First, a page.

Lower Severe Hypoglycemia Risk: Insulin Glargine Versus NPH Insulin in Type 2 Diabetes!

The American Journal of Managed Care, January 2008, Volume 14, Issue 1

Hypoglycemia is a common consequence of achieving tight glycemic control for patients

Definitions and Incidence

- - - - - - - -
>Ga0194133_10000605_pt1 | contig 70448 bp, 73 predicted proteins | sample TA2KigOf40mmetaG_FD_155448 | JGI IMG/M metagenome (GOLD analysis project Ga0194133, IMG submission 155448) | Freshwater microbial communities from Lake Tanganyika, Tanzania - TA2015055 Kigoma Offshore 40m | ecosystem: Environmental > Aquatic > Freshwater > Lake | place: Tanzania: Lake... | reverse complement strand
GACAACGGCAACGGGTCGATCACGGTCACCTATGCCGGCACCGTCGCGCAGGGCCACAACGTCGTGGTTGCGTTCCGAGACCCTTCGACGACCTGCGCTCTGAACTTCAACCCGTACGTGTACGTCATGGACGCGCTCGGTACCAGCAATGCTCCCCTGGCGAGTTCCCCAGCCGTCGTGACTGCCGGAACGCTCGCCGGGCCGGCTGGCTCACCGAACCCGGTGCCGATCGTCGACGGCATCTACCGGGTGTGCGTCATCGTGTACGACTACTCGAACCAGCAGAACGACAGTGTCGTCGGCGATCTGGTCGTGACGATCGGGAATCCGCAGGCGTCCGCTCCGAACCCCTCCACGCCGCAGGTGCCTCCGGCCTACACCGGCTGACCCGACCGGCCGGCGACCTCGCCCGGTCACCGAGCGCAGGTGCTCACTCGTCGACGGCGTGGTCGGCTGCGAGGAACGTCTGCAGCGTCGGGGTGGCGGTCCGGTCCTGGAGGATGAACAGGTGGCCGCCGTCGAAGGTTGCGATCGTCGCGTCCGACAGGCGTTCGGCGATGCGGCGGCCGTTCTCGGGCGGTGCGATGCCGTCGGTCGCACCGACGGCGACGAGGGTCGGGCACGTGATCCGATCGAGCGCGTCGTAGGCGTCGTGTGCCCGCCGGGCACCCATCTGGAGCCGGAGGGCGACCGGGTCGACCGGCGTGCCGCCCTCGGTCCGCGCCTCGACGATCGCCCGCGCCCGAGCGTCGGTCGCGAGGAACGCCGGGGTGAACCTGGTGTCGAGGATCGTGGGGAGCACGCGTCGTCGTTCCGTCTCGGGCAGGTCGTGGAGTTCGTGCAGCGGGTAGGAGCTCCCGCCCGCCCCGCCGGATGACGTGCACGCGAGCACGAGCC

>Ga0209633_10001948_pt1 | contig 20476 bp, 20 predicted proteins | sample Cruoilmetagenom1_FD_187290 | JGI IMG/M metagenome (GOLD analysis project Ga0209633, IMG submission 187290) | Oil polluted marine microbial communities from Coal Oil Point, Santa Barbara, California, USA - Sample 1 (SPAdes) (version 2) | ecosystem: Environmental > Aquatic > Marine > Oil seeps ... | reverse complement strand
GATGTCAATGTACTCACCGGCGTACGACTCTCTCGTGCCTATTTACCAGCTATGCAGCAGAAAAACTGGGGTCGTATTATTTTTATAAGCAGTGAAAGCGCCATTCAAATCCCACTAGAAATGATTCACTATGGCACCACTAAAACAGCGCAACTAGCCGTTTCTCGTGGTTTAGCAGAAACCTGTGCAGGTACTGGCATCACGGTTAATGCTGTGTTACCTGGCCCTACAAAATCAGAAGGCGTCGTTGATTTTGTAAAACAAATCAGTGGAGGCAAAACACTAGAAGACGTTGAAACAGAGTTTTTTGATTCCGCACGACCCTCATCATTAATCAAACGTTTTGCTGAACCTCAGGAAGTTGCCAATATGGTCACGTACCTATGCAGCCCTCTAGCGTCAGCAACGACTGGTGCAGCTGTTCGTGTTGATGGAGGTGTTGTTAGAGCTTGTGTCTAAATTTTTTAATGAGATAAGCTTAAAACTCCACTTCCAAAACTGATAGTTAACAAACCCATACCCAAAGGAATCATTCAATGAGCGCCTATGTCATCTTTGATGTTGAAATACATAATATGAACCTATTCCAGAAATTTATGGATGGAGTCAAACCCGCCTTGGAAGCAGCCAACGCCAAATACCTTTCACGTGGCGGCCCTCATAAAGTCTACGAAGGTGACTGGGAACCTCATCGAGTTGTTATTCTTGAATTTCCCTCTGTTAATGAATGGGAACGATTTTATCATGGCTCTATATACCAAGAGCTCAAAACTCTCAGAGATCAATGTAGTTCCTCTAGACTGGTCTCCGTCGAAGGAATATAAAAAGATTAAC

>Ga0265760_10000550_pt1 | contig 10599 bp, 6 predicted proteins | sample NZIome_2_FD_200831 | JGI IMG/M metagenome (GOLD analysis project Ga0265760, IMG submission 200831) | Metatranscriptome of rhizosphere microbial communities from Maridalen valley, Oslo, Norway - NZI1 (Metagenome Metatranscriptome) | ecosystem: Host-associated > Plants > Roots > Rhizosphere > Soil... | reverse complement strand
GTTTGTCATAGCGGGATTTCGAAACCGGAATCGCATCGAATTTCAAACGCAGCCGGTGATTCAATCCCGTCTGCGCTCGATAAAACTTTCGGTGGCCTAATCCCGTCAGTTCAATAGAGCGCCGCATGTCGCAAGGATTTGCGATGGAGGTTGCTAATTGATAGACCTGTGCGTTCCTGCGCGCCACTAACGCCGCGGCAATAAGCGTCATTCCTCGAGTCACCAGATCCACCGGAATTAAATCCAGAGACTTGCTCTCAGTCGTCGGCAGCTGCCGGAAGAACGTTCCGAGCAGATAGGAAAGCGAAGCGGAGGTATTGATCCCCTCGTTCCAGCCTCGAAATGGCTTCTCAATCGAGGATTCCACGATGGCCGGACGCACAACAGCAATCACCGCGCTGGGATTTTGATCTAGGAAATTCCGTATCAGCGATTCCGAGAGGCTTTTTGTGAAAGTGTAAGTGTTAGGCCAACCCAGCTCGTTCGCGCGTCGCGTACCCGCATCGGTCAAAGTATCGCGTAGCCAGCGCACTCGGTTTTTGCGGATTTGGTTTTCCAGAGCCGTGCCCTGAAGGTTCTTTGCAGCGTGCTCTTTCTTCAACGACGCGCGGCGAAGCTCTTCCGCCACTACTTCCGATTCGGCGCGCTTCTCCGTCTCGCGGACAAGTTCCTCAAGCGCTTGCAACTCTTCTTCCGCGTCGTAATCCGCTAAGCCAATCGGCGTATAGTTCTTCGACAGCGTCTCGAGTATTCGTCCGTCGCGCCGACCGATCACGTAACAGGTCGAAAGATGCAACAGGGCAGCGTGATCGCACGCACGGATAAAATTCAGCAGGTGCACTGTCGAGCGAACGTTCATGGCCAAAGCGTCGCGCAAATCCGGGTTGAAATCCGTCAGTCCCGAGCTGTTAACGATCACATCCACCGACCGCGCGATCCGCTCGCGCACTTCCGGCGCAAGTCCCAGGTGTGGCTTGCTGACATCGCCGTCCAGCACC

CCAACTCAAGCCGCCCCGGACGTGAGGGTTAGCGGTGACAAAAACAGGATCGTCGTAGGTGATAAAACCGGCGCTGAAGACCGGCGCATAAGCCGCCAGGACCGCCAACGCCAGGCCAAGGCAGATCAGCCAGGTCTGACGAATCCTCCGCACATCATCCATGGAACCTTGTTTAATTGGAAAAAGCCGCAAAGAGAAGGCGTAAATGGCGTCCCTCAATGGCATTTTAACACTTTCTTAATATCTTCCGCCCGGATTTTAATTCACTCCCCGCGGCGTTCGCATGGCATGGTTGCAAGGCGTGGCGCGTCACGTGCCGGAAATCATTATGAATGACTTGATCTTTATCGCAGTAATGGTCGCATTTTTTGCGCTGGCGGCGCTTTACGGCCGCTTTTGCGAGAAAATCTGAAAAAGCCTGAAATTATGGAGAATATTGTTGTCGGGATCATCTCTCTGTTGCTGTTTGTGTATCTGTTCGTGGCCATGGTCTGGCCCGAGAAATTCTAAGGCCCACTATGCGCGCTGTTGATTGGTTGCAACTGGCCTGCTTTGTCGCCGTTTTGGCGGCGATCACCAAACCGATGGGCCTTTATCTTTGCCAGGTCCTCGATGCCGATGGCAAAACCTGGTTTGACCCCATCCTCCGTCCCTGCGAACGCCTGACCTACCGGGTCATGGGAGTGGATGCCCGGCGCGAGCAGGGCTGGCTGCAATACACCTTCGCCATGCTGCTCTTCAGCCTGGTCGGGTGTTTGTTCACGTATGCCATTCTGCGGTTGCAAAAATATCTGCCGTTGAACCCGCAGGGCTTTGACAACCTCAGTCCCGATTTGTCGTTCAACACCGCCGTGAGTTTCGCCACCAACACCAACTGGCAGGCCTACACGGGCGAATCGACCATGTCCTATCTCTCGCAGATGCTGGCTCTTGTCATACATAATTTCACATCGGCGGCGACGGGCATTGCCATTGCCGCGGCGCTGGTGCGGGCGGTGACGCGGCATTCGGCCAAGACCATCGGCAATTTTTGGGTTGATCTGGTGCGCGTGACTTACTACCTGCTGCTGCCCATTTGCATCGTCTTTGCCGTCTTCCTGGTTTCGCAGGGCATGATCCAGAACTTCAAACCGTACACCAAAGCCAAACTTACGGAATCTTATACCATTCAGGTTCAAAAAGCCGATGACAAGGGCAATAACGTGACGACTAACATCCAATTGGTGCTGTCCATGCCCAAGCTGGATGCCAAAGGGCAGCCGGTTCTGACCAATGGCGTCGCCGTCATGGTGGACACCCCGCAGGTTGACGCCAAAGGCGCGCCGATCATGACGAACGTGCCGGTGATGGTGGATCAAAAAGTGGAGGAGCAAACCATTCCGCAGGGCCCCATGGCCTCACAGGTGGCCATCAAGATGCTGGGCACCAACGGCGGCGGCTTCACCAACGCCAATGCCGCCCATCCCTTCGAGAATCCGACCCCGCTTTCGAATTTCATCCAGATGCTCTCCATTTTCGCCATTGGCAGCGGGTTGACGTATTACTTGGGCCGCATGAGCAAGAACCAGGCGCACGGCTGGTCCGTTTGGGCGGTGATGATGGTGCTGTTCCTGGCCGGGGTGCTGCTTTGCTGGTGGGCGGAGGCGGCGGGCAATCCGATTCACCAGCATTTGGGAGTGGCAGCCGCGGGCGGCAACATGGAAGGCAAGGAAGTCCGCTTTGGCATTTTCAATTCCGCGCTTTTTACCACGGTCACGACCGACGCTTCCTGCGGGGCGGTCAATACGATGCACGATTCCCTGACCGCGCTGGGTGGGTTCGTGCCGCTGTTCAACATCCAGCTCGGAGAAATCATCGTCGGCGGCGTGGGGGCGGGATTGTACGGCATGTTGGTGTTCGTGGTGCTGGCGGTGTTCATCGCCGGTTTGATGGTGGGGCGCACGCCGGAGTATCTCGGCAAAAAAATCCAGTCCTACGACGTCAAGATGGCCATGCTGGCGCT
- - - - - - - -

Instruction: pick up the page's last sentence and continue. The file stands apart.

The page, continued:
In addition to causing adverse symptoms and, in some cases, morbidity, hypoglycemia results in significant medical expenditures.23-25 Moderate to severe hypoglycemia contributes to an increased use of healthcare services by insulintreated patients, including hospitalization, emergency room and office visits, and increased short-term disability leave.23,24 Researchers who recently assessed the economic effects of hypoglycemia estimated a mean cost per episode of $1186 and annualized costs of $3241 per patient with a diagnosis of hypoglycemia.23,24 Therapies that can provide effective glycemic control with less potential for hypoglycemia may be expected not only to improve medical outcomes, but also to help limit expenditures for healthcare.